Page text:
May 26, 2018, 8:01 am IST
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Healthcare activities protect and restore health

Healthcare activities protect and restore health

 Feb 10, 2018

Healthcare activities protect and restore health and save lives. Of the total amount of waste generated by health-care activities, about 85 per cent is general, non-hazardous waste comparable to domestic waste and the remaining 15 per cent is considered hazardous material that may be infectious, chemical or radioactive.

The major sources of health-care waste are: hospitals and other health facilities, laboratories and research centres, mortuary and autopsy centres, animal research and testing laboratories, blood banks and collection services and nursing homes for the elderly, says a study.

High-income countries generate on average up to 0.5 kg of hazardous waste per hospital bed per day; while low-income countries generate on average 0.2 kg. However, health-care waste is often not separated into hazardous or non-hazardous wastes in low-income countries making the real quantity of hazardous waste much higher.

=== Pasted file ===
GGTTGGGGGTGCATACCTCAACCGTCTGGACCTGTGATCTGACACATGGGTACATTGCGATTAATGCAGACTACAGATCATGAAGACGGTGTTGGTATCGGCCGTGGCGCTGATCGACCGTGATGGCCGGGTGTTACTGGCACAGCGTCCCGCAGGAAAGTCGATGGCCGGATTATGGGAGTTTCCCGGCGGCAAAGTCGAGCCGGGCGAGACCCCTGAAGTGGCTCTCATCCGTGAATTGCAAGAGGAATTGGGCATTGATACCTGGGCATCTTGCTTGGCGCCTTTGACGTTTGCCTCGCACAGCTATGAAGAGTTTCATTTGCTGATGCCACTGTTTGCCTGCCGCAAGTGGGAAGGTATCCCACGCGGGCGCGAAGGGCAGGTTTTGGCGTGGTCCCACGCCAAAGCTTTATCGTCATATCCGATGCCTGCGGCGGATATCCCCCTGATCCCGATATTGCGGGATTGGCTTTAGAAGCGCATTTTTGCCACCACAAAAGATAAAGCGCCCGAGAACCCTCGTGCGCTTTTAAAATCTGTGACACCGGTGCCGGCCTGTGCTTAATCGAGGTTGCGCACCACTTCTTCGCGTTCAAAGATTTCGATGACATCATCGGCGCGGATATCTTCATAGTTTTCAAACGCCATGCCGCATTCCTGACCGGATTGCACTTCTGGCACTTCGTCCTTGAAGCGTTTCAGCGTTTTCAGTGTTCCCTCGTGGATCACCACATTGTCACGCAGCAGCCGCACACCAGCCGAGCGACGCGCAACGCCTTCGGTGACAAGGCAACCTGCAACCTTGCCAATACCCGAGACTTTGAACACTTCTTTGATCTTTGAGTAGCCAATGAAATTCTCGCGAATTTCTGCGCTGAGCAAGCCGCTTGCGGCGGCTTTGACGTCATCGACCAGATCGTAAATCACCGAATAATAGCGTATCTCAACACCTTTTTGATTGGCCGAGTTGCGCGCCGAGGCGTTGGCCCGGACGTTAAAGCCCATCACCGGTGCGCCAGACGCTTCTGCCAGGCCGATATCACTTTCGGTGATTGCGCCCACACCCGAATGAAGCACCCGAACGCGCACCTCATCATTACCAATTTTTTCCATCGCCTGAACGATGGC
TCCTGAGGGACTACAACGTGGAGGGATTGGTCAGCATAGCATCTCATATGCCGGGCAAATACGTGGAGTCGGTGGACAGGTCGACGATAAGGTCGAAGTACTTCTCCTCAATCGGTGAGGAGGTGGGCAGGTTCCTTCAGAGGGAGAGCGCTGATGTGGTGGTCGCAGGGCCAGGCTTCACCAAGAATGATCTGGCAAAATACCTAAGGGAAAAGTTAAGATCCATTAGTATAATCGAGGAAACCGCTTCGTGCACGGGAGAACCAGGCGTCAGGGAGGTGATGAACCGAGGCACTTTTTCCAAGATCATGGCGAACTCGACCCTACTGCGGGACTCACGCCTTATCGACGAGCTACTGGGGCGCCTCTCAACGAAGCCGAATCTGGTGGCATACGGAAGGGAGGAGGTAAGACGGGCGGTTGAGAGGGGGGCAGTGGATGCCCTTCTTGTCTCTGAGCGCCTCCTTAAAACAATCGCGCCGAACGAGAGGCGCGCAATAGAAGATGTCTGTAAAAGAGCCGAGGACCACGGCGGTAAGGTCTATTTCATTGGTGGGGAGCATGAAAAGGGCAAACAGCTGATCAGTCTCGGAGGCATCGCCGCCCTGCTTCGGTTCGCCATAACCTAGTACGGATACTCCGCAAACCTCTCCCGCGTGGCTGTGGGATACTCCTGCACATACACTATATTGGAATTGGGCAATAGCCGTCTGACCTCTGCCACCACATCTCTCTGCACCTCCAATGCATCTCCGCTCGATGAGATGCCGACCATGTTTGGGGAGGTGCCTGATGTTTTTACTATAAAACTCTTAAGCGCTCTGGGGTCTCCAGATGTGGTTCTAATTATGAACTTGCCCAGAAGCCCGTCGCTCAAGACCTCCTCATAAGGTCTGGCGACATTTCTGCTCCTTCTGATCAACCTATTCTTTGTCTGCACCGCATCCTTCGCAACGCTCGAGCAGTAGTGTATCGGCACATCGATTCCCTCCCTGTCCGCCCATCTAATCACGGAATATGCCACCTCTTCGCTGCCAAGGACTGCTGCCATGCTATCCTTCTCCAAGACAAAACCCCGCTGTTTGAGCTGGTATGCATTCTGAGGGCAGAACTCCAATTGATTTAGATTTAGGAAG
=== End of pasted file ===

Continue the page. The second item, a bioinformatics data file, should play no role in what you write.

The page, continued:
Health-care waste contains potentially harmful microorganisms that can infect hospital patients, health workers and the general public. Other potential hazards may include drug-resistant microorganisms which spread from health facilities into the environment.

Adverse health outcomes associated with health care waste and by-products also include: sharps-inflicted injuries; toxic exposure to pharmaceutical products, in particular, antibiotics and cytotoxic drugs released into the surrounding environment, and to substances such as mercury or dioxins, during the handling or incineration of health care wastes; chemical burns arising in the context of disinfection, sterilization or waste treatment activities; air pollution arising as a result of the release of particulate matter during medical waste incineration; thermal injuries occurring in conjunction with open burning and the operation of medical waste incinerators and radiation burns.

Worldwide, an estimated 16 billion injections are administered every year. Not all needles and syringes are disposed of safely, creating a risk of injury and infection and opportunities for reuse.

Injections with contaminated needles and syringes in low- and middle-income countries have reduced substantially in recent years, partly due to efforts to reduce reuse of injection devices. Despite this progress, in 2010, unsafe injections were still responsible for as many as 33 800 new HIV infections, 1.7 million hepatitis B infections and 315 000 hepatitis C infections.

A person who experiences one needle stick injury from a needle used on an infected source patient has risks of 30 per cent, 1.8 per cent and 0.3 per cent respectively of becoming infected with HBV, HCV and HIV.


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